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Monthly Archives: May 2014

Articles by Stephen Meyers Published

Grad student Stephen Meyers has been putting the printing presses to work with articles stemming from his dissertation project on disability rights organizations in Nicaragua. He recently heard from Qualitative Sociology that his paper tentatively titled, “The Social Model of Disability under the Shadow of the Revolution: Ex-combatants negotiating identity in Nicaragua” has been accepted for publication. He has also received news that his paper, “Civil Society as Megaphone or Echo Chamber?” has been accepted for publication in the International Journal of Politics, Culture, and Society.    Congratulations Stephen!

Former Grad Student Discusses Her Research on Male Infertility

Ph.D. Liberty Walther Barnes discusses her research on the invisible epidemic of male infertility  and her new book, “Conceiving Masculinity: Male Infertility, Medicine, and Identity” with  NBC News- Today.com



Laura Pecenco launches Project PAINT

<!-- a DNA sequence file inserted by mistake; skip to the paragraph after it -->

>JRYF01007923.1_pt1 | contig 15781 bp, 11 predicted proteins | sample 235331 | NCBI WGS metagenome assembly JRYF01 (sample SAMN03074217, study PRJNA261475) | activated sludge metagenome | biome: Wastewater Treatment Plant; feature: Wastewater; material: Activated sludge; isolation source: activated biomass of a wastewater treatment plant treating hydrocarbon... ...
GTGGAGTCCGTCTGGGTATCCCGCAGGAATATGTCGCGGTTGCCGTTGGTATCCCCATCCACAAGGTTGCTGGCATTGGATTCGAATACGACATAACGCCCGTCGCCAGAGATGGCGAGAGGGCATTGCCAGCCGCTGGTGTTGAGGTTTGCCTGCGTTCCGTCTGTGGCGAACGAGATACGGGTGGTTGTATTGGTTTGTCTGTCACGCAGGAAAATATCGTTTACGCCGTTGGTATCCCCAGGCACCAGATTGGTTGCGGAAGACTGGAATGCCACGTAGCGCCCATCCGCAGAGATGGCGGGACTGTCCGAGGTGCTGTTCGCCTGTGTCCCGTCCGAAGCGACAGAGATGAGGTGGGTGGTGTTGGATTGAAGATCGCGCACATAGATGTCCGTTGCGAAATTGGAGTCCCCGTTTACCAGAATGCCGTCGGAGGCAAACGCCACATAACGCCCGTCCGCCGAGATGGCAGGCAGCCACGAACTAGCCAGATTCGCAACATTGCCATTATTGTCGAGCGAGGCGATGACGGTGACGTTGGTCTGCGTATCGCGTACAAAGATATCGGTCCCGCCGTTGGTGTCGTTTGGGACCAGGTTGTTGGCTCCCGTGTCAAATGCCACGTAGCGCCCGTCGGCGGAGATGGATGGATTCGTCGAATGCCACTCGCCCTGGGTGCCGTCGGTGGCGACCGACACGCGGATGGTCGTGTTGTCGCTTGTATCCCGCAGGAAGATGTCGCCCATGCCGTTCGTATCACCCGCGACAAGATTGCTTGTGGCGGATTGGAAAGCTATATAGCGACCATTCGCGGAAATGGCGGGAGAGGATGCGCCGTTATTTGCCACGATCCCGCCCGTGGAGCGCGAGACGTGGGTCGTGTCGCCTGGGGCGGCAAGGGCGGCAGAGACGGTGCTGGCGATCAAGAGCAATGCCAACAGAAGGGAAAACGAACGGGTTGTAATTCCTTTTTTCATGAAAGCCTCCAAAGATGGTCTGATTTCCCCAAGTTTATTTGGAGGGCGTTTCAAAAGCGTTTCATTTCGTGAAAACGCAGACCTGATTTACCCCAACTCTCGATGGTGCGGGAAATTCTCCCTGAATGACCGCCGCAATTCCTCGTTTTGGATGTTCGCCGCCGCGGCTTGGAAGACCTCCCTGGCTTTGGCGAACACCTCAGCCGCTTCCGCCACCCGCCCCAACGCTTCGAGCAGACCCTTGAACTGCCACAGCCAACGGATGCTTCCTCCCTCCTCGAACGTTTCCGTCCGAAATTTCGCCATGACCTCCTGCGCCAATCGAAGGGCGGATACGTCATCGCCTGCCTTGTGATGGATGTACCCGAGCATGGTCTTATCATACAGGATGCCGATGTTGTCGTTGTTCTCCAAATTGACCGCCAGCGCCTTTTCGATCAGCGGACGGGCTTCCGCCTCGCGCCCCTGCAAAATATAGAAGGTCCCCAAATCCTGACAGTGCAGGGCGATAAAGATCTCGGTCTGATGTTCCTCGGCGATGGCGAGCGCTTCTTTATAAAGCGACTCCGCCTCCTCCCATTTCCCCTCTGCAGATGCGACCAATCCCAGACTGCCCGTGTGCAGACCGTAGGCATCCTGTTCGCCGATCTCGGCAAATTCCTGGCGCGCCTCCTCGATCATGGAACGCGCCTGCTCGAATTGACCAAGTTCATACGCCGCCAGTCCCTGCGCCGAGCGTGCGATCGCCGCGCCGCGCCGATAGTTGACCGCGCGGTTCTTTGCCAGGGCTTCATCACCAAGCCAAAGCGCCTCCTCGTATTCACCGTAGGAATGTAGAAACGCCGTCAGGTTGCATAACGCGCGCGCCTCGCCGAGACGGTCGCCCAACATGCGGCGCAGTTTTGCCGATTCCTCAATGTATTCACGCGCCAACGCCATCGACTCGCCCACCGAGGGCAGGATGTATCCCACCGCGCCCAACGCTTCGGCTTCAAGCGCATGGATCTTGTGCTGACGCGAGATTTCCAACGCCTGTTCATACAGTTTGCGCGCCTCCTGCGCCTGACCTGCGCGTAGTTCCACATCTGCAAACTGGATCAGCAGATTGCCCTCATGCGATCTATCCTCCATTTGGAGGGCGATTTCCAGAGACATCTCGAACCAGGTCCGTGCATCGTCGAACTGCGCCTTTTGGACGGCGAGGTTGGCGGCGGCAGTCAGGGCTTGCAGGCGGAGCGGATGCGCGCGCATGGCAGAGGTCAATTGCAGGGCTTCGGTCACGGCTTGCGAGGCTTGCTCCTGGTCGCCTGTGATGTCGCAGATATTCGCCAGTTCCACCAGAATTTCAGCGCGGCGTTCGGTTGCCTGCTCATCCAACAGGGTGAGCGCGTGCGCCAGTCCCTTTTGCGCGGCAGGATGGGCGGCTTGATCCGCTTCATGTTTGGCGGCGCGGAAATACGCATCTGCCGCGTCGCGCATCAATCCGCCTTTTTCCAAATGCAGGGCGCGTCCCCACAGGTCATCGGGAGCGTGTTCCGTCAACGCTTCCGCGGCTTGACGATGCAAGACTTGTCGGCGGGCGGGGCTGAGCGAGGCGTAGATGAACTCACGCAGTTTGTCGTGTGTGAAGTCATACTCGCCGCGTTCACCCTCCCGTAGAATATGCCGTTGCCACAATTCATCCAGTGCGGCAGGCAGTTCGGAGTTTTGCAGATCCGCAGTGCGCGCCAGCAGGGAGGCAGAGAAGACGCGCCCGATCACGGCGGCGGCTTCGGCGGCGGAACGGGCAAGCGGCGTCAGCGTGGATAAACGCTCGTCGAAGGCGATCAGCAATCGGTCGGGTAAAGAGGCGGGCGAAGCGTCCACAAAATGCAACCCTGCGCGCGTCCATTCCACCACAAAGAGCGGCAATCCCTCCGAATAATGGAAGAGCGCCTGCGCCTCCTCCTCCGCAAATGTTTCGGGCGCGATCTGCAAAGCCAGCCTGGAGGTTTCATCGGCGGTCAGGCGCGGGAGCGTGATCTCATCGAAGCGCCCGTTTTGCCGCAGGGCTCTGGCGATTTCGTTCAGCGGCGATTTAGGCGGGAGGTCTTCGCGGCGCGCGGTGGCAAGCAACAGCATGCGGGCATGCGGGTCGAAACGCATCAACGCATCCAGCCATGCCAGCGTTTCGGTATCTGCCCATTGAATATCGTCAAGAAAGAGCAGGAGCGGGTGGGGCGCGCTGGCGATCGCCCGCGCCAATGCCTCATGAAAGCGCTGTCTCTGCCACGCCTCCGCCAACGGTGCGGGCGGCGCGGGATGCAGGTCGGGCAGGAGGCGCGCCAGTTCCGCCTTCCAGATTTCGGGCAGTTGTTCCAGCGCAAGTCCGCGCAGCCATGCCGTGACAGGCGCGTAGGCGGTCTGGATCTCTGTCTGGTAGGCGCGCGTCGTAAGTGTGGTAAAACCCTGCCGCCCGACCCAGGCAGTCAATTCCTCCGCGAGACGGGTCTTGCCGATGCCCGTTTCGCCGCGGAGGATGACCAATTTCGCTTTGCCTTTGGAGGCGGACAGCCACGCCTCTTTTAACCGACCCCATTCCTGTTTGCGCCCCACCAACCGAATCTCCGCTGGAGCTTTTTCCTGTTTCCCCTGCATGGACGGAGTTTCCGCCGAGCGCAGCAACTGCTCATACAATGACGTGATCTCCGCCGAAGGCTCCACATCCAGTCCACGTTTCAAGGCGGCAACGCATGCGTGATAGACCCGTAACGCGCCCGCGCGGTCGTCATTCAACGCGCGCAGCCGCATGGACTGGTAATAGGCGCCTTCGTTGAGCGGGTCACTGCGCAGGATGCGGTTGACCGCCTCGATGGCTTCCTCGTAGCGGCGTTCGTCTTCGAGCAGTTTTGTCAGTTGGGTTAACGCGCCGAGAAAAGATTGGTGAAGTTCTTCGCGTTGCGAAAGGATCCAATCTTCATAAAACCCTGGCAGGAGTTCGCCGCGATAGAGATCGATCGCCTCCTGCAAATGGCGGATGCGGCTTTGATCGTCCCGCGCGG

Laura Pecenco’s dissertation, “Paint in the Can: Creating Art and Gender in Prison,” is a multi-method analysis of the diverse ways in which gender is performed by men in prison art programs.  As part of her dissertation research, Laura has launched a prison art program called Project PAINT: The Prison Arts INiTiative. This program began in March 2014 and was recently featured in CityBeat’s cover story http://www.sdcitybeat.com/sandiego/article-12952-the-push-to-get-arts-in-corrections-back-behind-bars.html (and here is how it looks in the actual magazine: http://npaper-wehaa.com/sdcitybeat/#2014/04/30/?article=2215535). The program is operating at the Richard J. Donovan Correctional Facility every Monday and Wednesday night, and the prisoners are working on five large paintings on wood panels (8×7′), which will go into the five visiting rooms that the institution has. They will be rotated, so that there will be beautiful new art on a regular basis. These paintings will provide great backdrops for photos and will liven up the spaces in which loved ones are able to visit.